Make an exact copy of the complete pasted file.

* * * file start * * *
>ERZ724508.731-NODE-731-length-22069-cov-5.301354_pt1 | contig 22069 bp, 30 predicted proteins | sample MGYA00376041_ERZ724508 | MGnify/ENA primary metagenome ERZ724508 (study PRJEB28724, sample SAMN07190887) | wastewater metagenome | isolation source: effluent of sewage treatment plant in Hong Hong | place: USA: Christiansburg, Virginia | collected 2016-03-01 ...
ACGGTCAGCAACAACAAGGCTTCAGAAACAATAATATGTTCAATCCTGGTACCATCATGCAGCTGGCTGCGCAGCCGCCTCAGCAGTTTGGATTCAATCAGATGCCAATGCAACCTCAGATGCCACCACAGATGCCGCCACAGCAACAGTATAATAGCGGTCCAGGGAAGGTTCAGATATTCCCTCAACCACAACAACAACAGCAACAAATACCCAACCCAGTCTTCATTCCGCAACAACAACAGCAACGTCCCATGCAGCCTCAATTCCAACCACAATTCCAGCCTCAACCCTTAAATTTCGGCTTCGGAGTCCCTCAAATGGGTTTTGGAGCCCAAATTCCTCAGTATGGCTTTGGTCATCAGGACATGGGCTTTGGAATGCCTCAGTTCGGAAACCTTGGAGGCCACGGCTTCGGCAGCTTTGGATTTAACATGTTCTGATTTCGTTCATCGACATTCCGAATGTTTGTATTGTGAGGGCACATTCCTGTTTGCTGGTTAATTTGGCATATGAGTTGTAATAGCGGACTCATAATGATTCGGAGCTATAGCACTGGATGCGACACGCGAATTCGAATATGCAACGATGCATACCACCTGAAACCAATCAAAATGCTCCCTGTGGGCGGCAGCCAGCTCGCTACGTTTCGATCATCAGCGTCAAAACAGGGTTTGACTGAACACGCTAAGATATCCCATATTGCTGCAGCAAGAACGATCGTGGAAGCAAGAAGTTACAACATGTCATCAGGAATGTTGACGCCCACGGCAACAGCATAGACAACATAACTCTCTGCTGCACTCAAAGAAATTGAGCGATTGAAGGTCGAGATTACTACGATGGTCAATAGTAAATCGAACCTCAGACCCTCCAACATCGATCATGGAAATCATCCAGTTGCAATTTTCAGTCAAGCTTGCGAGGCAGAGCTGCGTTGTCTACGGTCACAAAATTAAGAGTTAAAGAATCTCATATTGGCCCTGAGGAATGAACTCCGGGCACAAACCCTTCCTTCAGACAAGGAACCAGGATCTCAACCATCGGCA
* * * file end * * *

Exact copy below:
>ERZ724508.731-NODE-731-length-22069-cov-5.301354_pt1 | contig 22069 bp, 30 predicted proteins | sample MGYA00376041_ERZ724508 | MGnify/ENA primary metagenome ERZ724508 (study PRJEB28724, sample SAMN07190887) | wastewater metagenome | isolation source: effluent of sewage treatment plant in Hong Hong | place: USA: Christiansburg, Virginia | collected 2016-03-01 ...
ACGGTCAGCAACAACAAGGCTTCAGAAACAATAATATGTTCAATCCTGGTACCATCATGCAGCTGGCTGCGCAGCCGCCTCAGCAGTTTGGATTCAATCAGATGCCAATGCAACCTCAGATGCCACCACAGATGCCGCCACAGCAACAGTATAATAGCGGTCCAGGGAAGGTTCAGATATTCCCTCAACCACAACAACAACAGCAACAAATACCCAACCCAGTCTTCATTCCGCAACAACAACAGCAACGTCCCATGCAGCCTCAATTCCAACCACAATTCCAGCCTCAACCCTTAAATTTCGGCTTCGGAGTCCCTCAAATGGGTTTTGGAGCCCAAATTCCTCAGTATGGCTTTGGTCATCAGGACATGGGCTTTGGAATGCCTCAGTTCGGAAACCTTGGAGGCCACGGCTTCGGCAGCTTTGGATTTAACATGTTCTGATTTCGTTCATCGACATTCCGAATGTTTGTATTGTGAGGGCACATTCCTGTTTGCTGGTTAATTTGGCATATGAGTTGTAATAGCGGACTCATAATGATTCGGAGCTATAGCACTGGATGCGACACGCGAATTCGAATATGCAACGATGCATACCACCTGAAACCAATCAAAATGCTCCCTGTGGGCGGCAGCCAGCTCGCTACGTTTCGATCATCAGCGTCAAAACAGGGTTTGACTGAACACGCTAAGATATCCCATATTGCTGCAGCAAGAACGATCGTGGAAGCAAGAAGTTACAACATGTCATCAGGAATGTTGACGCCCACGGCAACAGCATAGACAACATAACTCTCTGCTGCACTCAAAGAAATTGAGCGATTGAAGGTCGAGATTACTACGATGGTCAATAGTAAATCGAACCTCAGACCCTCCAACATCGATCATGGAAATCATCCAGTTGCAATTTTCAGTCAAGCTTGCGAGGCAGAGCTGCGTTGTCTACGGTCACAAAATTAAGAGTTAAAGAATCTCATATTGGCCCTGAGGAATGAACTCCGGGCACAAACCCTTCCTTCAGACAAGGAACCAGGATCTCAACCATCGGCA